# bringing darkness to live

Every child is afraid of the darkness. For them its not simply the absence of light, its the absence of information. Even if you know that there should be a wall or a doorway right in front of you, how can you be sure without seeing it? What other dangers might lurk there, besides stubbing your toe on a chair, and what was that movement you just saw out of the corner of your eye?
But what if all this wasn't just imagination, What if the darkness itself could take physical shape?

I started exploring this idea, where in a dark space "things" would manifest over time, similar to how fog condenses into dew, except that this dew can move, has some simple instinct-based intelligence and mild hostility towards sources of light an heat. When exposed to light (electromagnetic radiation with wavelengths < 1000 nm) the creatures would quickly disintegrate, but something the size of a wolf - which could materialize during a long cloudy winter night in an open field - would last long enough against a torch or small flashlight to cause some serious harm to the wielder.
To make sure things don't get out of hand, the maximum size of creatures is based on the geometry of the space. A half empty tetrapak of milk would simply spoil faster, a drawer is big enough for a bunch of fruitflies, the space under the bed or in a wardrobe is ideal for bugs or a couple of mice, a cellar with broken lighting could generate something cat- or dog-sized and deep caves can house huge horrors.

I ran into problems with explaining the process behind this natural phenomenon, specifically the conservation of energy. The creatures need to have at least some mass to be dangerous or they could be defeated with a ventilator, but generating mass from nothing is hard. Bonding together surrounding air molecules could work, and with 1 $m^3$ air weighting roughly 1kg, it corresponds well with the creature sizes i listed. But when the creatures are made from highly compressed air, every sunrise would be announced by a devastating wave of explosions, which turns the original design upside down by making light more dangerous than darkness.

Question: By which scienc-y process could the described creatures spawn from dark spaces, while using as little magic and handwaving as possible?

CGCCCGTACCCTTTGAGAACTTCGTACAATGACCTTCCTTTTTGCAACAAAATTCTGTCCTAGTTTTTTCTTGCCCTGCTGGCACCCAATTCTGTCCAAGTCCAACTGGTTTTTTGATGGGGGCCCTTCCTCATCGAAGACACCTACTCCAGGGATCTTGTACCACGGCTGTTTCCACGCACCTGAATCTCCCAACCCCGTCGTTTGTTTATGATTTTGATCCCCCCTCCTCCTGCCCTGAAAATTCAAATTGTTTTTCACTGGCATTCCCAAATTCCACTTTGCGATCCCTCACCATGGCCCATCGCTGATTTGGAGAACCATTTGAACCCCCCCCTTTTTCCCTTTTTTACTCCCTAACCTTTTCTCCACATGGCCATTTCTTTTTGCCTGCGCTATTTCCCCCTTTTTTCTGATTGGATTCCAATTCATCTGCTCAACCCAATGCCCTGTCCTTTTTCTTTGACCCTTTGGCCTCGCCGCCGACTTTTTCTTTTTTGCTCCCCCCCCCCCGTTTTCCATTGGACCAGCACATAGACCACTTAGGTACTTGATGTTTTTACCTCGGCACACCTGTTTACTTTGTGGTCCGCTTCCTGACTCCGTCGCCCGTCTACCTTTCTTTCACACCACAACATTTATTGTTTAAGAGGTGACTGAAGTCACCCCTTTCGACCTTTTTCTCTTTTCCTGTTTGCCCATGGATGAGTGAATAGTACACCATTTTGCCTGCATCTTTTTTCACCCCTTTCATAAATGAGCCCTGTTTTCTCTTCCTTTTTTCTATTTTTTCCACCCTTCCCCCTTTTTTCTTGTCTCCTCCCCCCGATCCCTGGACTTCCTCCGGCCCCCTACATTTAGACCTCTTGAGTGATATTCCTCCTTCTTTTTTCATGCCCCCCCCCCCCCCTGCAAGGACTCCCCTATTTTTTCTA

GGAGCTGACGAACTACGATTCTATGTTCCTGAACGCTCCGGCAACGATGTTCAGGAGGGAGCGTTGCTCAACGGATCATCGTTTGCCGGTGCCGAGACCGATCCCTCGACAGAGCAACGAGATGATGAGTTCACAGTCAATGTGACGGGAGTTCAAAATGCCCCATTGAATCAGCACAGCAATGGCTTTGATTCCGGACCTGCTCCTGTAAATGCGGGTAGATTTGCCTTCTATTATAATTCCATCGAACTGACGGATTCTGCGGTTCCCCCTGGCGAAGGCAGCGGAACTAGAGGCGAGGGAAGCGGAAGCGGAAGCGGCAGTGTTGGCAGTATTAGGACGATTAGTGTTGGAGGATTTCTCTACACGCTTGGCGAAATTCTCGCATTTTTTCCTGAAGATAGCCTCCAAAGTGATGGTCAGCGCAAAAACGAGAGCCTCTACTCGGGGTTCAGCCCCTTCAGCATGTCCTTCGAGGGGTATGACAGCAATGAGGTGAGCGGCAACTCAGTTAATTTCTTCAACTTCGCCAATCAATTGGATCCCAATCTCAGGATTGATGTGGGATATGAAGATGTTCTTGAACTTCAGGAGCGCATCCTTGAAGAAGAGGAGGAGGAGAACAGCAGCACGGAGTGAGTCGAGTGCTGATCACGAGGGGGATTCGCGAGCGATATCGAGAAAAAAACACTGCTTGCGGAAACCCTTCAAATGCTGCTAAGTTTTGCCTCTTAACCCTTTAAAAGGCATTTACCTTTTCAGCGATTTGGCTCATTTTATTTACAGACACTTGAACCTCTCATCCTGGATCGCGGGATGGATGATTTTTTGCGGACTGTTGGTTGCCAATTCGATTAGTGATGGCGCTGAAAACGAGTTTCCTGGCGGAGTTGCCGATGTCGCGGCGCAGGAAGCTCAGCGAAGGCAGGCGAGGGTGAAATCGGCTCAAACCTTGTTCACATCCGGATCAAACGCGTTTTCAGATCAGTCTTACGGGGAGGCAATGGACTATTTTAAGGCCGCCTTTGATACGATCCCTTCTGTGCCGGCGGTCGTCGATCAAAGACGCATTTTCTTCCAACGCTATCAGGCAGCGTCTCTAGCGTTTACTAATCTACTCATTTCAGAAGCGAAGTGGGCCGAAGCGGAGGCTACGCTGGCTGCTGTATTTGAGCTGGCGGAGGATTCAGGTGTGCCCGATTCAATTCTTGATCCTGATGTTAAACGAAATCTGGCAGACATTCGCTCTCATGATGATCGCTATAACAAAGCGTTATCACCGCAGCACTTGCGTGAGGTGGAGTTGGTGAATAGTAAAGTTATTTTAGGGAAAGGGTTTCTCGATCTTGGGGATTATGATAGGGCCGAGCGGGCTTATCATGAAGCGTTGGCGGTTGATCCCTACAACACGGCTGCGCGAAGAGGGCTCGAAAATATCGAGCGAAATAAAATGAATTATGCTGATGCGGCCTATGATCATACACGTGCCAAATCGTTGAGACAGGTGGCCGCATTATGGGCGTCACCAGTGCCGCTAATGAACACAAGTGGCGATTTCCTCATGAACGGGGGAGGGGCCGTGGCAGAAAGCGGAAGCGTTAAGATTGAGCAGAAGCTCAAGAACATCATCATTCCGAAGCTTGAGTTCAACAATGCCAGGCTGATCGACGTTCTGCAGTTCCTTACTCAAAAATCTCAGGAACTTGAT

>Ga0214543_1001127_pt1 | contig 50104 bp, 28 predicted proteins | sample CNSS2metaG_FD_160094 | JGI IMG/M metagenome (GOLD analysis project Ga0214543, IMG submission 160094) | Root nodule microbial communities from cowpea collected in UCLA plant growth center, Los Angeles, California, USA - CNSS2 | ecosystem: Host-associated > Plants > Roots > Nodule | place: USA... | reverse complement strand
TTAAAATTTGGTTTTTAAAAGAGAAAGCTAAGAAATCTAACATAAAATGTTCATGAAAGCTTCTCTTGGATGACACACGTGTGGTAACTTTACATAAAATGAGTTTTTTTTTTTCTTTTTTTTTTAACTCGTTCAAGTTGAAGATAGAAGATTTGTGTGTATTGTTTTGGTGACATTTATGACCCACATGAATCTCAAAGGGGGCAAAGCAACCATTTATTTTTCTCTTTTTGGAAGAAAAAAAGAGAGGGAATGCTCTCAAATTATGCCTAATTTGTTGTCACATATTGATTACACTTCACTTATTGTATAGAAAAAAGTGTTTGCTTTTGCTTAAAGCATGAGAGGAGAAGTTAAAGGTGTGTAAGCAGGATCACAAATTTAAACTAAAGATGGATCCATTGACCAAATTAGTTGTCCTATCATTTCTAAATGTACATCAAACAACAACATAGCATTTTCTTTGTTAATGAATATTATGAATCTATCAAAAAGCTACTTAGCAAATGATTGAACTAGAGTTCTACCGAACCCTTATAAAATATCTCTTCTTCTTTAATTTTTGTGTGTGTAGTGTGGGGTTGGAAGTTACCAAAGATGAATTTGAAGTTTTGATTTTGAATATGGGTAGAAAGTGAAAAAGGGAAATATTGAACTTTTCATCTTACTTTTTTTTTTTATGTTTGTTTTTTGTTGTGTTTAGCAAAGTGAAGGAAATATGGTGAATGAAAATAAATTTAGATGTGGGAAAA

• When exposed to wavelength of light less than 1mm (1000nm) which is heat, every stuff that occupy space emits heat (>0°k) so I think you might wanna use UV instead more credible I think. – user6760 Sep 26 '15 at 11:40
• @user6760 technically everything above 0K radiates some nonzero fraction of visible light, but near-infrared (thats 1 $\mu m$ btw.) should be really scarce without something really hot or bright nearby and would simply slow the creation by a few percent – DenDenDo Sep 26 '15 at 13:51
• What kind of setting are you thinking for them? Similar to modern day Earth, or past times in Earth? – sumelic Sep 27 '15 at 7:37

The real problem you are facing (if you want to make it science-compatible) is not to create explosion-free dark creatures under the consideration of conservation of energy/mass. The real problem you are facing is how would matter condense into creatures of given shapes and sizes.

As in, can we create dark creatures in a lab under scientific supervision? Can we study their qualities? What force triggers their creation? If these creations are made up of matter, why aren't they produced in light? What about their inner systems (circulatory, nervous, respiratory etc)?

You would notice the more we get into scientific details of mythic creatures, the more uncomfortable it gets. The rule of thumb is, unless you are writing science fiction (which it doesn't appear to me), you have to do a huge amount of hand-waving and nobody would argue back with you about it.

Take for example, the case of Avatar. In this movie, the "soul" of the hero is passed into his avatar by some magic ritual at the end of the movie. Nobody is going to question it, because it simply fits the theme so well.

OK, this was my piece of advice about the introduction of mythic creature in a horror/fantasy based universe. Now back to your basic question.

The process of creation of dark creature involves air and water molecules sticking together. (How you explain it, is your choice). The process occurs very slowly and is endothermic. Similarly, reversal of the process in light also occurs very slowly, but is exothermic. Which means ... when sunlight falls on a large dark creature, its outer body melts away immediately, but the inner body has been condensed so much that it would take lots of time to gradually melt it away. So even if a dark wolf steps in the sunlight, it would not burst with an explosion. Rather, it's mane would immediately evaporate, while it's inner body would appear to slowly sublimate into nothingness (its matter would be dissolving into air alongwith release of energy).

In order to make a dark wolf explode, you would have to place it in a very intense beam of light that pierces it all the way. X-ray machines would probably be their worst nightmares!

• Actually, the event from Avatar you reference is probably more plausible than a whole lot of science fiction. The transfer is basically performed by a huge collective consciousness housed in a planet- spanning computer. Obviously the Na'vi and humans have very similar biology, so a transfer of memories and personality could be done if both neural systems were understood well enough, and some method of interfacing with both were present. – Obie 2.0 Sep 28 '15 at 6:02